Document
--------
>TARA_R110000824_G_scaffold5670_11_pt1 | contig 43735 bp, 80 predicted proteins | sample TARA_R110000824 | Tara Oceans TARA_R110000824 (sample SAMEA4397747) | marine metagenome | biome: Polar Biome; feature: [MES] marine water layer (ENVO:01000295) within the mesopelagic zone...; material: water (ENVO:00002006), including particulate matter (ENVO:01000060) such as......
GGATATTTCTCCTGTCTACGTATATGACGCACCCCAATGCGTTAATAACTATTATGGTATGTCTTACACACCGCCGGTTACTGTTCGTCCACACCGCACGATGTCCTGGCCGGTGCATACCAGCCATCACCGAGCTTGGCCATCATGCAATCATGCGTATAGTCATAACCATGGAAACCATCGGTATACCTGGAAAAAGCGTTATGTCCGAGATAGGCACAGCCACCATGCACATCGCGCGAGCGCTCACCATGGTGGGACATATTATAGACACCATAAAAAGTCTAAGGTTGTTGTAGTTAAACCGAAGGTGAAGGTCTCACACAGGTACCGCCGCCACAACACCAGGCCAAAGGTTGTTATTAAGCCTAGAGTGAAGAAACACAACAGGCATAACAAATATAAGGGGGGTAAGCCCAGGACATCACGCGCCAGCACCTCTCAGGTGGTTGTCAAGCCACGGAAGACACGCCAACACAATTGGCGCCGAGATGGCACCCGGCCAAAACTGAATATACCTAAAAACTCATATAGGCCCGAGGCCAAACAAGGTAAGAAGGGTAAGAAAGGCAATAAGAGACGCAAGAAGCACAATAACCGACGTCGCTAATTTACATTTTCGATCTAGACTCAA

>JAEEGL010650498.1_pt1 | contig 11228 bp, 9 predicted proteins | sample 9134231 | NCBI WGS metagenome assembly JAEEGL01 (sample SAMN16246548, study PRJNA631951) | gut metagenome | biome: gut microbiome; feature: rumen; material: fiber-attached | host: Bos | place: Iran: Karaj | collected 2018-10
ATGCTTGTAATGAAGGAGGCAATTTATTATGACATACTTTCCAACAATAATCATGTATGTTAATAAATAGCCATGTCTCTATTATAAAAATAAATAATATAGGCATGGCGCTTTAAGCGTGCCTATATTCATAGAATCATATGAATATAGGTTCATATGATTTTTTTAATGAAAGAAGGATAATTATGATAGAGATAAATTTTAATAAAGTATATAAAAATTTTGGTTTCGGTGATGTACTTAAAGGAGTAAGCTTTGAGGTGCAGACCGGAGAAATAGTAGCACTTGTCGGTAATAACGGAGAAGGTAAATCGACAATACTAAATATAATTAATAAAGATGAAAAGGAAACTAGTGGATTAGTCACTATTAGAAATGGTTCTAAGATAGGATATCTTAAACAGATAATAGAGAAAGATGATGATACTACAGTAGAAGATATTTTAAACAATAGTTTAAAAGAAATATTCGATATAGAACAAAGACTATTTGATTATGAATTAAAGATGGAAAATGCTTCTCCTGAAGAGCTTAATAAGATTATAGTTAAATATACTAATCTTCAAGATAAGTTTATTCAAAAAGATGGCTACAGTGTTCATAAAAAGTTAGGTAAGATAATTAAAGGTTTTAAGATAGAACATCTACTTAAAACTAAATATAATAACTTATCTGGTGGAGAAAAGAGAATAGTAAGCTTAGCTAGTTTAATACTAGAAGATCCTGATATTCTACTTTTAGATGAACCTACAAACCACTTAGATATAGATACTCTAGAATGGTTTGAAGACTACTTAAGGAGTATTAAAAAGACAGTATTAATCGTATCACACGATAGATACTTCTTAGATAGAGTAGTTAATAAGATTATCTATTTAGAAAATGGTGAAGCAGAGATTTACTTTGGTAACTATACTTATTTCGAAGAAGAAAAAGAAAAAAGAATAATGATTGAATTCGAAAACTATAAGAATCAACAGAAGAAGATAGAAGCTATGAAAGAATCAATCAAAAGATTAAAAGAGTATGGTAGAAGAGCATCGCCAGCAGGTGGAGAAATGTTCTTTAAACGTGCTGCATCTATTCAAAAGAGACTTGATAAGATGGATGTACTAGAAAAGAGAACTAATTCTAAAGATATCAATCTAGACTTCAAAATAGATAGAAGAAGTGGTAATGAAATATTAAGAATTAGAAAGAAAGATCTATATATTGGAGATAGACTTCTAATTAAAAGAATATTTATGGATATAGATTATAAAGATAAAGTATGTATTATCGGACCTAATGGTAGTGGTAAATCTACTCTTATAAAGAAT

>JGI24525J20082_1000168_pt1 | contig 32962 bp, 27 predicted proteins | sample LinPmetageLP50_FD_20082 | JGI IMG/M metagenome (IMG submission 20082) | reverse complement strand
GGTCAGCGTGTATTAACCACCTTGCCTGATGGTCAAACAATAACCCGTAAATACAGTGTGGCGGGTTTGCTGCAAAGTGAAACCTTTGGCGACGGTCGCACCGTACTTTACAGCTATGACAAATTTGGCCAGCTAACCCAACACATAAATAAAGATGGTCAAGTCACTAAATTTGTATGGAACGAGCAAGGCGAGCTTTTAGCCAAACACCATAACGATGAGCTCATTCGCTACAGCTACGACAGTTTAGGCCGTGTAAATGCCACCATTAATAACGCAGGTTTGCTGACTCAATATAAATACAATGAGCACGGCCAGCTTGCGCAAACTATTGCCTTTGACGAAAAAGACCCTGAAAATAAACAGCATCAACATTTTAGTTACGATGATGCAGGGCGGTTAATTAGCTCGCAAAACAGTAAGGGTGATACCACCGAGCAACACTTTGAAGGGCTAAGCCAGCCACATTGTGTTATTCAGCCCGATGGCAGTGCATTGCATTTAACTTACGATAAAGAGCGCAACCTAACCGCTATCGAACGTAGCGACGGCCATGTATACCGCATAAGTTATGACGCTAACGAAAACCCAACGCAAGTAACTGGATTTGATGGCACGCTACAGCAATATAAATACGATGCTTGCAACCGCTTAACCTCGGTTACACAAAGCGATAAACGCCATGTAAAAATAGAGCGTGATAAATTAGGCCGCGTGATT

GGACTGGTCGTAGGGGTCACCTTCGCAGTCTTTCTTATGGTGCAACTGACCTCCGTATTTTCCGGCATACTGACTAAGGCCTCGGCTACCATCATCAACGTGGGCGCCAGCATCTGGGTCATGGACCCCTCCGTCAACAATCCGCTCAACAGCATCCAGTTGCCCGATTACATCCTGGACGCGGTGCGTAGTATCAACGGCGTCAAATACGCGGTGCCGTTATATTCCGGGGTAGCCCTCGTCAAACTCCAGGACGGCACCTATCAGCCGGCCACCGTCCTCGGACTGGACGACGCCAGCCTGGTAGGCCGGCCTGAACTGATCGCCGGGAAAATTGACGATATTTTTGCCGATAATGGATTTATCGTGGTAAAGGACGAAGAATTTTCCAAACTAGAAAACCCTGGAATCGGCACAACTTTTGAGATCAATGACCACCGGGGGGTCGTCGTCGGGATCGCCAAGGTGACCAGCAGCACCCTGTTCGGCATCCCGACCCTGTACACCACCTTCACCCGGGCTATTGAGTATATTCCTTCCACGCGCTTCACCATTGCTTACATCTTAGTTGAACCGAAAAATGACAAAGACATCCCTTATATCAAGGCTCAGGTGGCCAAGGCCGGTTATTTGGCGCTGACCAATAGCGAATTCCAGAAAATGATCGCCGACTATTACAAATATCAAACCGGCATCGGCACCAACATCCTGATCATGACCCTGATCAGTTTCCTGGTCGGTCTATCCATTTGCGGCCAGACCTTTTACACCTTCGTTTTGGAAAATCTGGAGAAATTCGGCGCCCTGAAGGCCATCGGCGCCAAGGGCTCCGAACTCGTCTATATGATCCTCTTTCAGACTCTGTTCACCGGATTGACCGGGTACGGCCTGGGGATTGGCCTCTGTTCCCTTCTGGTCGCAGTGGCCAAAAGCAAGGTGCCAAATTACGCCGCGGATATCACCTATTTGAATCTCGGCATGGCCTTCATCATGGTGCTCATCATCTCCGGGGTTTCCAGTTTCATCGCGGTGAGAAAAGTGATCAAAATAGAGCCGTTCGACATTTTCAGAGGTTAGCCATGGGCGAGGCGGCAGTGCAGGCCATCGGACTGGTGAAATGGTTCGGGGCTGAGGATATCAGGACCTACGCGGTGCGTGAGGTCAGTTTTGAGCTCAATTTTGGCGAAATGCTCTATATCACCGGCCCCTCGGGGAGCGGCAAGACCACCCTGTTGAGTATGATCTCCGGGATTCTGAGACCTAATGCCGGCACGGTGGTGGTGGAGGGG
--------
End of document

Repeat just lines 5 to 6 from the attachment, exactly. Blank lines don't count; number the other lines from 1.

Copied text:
>JGI24525J20082_1000168_pt1 | contig 32962 bp, 27 predicted proteins | sample LinPmetageLP50_FD_20082 | JGI IMG/M metagenome (IMG submission 20082) | reverse complement strand
GGTCAGCGTGTATTAACCACCTTGCCTGATGGTCAAACAATAACCCGTAAATACAGTGTGGCGGGTTTGCTGCAAAGTGAAACCTTTGGCGACGGTCGCACCGTACTTTACAGCTATGACAAATTTGGCCAGCTAACCCAACACATAAATAAAGATGGTCAAGTCACTAAATTTGTATGGAACGAGCAAGGCGAGCTTTTAGCCAAACACCATAACGATGAGCTCATTCGCTACAGCTACGACAGTTTAGGCCGTGTAAATGCCACCATTAATAACGCAGGTTTGCTGACTCAATATAAATACAATGAGCACGGCCAGCTTGCGCAAACTATTGCCTTTGACGAAAAAGACCCTGAAAATAAACAGCATCAACATTTTAGTTACGATGATGCAGGGCGGTTAATTAGCTCGCAAAACAGTAAGGGTGATACCACCGAGCAACACTTTGAAGGGCTAAGCCAGCCACATTGTGTTATTCAGCCCGATGGCAGTGCATTGCATTTAACTTACGATAAAGAGCGCAACCTAACCGCTATCGAACGTAGCGACGGCCATGTATACCGCATAAGTTATGACGCTAACGAAAACCCAACGCAAGTAACTGGATTTGATGGCACGCTACAGCAATATAAATACGATGCTTGCAACCGCTTAACCTCGGTTACACAAAGCGATAAACGCCATGTAAAAATAGAGCGTGATAAATTAGGCCGCGTGATT